McDonald explained that in 2004, Richardson Pearce’s fastest 3,200-meter runner in Class 4A, Logan Sherman, wasn’t going to be allowed to compete at state that year for no fault of his own. The long-distance runner missed a regional meet after he and his coach were informed that the race was rescheduled because of inclement weather. However, the race was then reset to its original time, but Sherman and his coach remained unaware. Since he missed the race, Sherman was ineligible to compete at state because of UIL rules.
A series of investigative stories by McDonald led to the allowance of an unprecedented ninth runner in the state meet. And Sherman made his presence count by breaking the 4A state and meet record in 9 minutes, 8.14 seconds.
“His state record stood for six years. The eventual Texas A&M runner also won the 1,600 at that same meet,” McDonald said.
Since that turn of events, the UIL has added a ninth spot in its races at state. The top two finishers from each region qualify and the next-fastest time gets the ninth spot.
McDonald’s love for sports has continued to grow ever since. He became managing editor of the Hill Country News in 2006, and still continued covering sports in Leander ISD for Cedar Park, Vista Ridge and Leander. In late 2009, he became publisher of The Examiner and continues to oversee and cover sports reporting.
Fedora said McDonald’s willingness to cover sports from the junior high level all the way to varsity is just one of the reasons he nominated the seasoned writer.
“I believe he is one of the best sports writers around the state of Texas,” Fedora said. “The amount of work, time and true care he has for all of our student athletes here at Navasota from the junior high to the high school level for both girls and boys, shows why he should be selected for this award.”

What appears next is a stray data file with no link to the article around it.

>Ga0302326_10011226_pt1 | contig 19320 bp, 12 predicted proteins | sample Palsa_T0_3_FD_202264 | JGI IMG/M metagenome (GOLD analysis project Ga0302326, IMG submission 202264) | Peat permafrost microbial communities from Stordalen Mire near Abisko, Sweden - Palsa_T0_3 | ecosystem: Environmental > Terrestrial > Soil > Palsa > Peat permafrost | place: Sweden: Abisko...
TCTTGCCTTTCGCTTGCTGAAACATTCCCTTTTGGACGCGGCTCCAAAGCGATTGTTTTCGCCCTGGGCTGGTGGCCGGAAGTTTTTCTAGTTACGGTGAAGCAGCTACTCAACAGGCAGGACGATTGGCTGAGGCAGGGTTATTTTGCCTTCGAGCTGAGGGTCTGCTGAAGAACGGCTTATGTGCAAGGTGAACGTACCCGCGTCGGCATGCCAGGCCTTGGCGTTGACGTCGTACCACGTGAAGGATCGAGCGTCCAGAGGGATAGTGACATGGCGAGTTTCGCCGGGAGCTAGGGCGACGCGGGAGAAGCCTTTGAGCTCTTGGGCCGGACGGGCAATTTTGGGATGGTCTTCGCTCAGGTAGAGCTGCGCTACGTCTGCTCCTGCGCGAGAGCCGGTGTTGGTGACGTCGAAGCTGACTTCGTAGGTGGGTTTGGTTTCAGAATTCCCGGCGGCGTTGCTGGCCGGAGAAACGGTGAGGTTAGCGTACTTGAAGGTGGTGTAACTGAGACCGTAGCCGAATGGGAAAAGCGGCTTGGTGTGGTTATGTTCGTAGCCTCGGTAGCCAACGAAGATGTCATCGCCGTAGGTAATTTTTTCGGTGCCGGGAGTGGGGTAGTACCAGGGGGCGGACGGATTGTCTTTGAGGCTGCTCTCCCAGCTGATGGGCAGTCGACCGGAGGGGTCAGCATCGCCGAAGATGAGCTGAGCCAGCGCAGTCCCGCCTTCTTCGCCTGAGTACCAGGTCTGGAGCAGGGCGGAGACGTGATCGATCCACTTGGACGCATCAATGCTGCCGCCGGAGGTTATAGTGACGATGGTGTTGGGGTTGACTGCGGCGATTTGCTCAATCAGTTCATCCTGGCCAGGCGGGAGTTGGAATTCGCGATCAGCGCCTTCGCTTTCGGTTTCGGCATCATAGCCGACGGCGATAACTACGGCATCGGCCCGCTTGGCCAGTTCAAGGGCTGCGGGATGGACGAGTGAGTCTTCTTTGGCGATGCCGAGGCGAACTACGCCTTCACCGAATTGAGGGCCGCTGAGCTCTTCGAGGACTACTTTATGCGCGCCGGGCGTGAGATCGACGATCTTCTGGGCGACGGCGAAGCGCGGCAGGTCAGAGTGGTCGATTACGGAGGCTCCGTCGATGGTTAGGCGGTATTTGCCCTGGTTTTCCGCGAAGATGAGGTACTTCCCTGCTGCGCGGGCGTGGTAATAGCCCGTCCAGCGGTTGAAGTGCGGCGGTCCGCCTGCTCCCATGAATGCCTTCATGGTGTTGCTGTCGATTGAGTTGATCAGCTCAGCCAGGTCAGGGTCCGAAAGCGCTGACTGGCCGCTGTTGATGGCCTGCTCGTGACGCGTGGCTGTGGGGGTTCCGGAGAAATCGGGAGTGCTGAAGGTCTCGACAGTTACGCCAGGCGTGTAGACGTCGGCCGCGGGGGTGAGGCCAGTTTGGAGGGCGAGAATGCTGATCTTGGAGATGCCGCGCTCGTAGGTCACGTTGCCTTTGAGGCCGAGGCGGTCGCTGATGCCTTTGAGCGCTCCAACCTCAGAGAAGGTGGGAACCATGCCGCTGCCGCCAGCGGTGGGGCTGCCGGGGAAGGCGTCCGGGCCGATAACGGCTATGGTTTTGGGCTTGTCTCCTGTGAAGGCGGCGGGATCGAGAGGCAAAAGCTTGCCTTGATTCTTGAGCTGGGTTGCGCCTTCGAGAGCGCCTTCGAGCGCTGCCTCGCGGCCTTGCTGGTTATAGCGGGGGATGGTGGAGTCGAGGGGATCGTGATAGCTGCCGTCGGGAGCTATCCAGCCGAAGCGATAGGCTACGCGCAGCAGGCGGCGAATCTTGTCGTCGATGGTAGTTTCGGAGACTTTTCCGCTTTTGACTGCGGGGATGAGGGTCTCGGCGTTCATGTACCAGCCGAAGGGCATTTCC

McDonald has even covered away Rattler football games while ill because he didn’t want to jinx the team’s record and he couldn’t bear to stay away.
And the publisher made the 2012 Navasota Rattler football state championship run even more special by creating a special edition that was distributed to the players, coaches and fans for the on-field celebration right after the game. McDonald said Katy was the only other high school that created a similar edition that year.
After the state championship, McDonald designed a unique, state championship keepsake poster — with no advertising — that was sold to the public. Proceeds from the sales were used to help purchase state championship rings for players, as most of them could not afford one.
Under McDonald’s direction, The Examiner also created spring and fall sports calendar posters for Navasota ISD and Anderson-Shiro CISD, and an Iola ISD fall sports poster. Because of these efforts, The Examiner is able to donate more than $10,000, collectively, back to the schools’ athletic departments annually.
Amongst other achievements, McDonald has also won numerous Texas Press Association and Texas Gulf Coast Press Association awards for sports writing and photography, feature photography and editorial writing.
Despite his accomplishments, McDonald said, “To win the state (THSCA sports writer) award, it kind of blew me away.”
McDonald added that the newspaper and covering high school sports isn’t just a job for him. It’s his life. And it shows.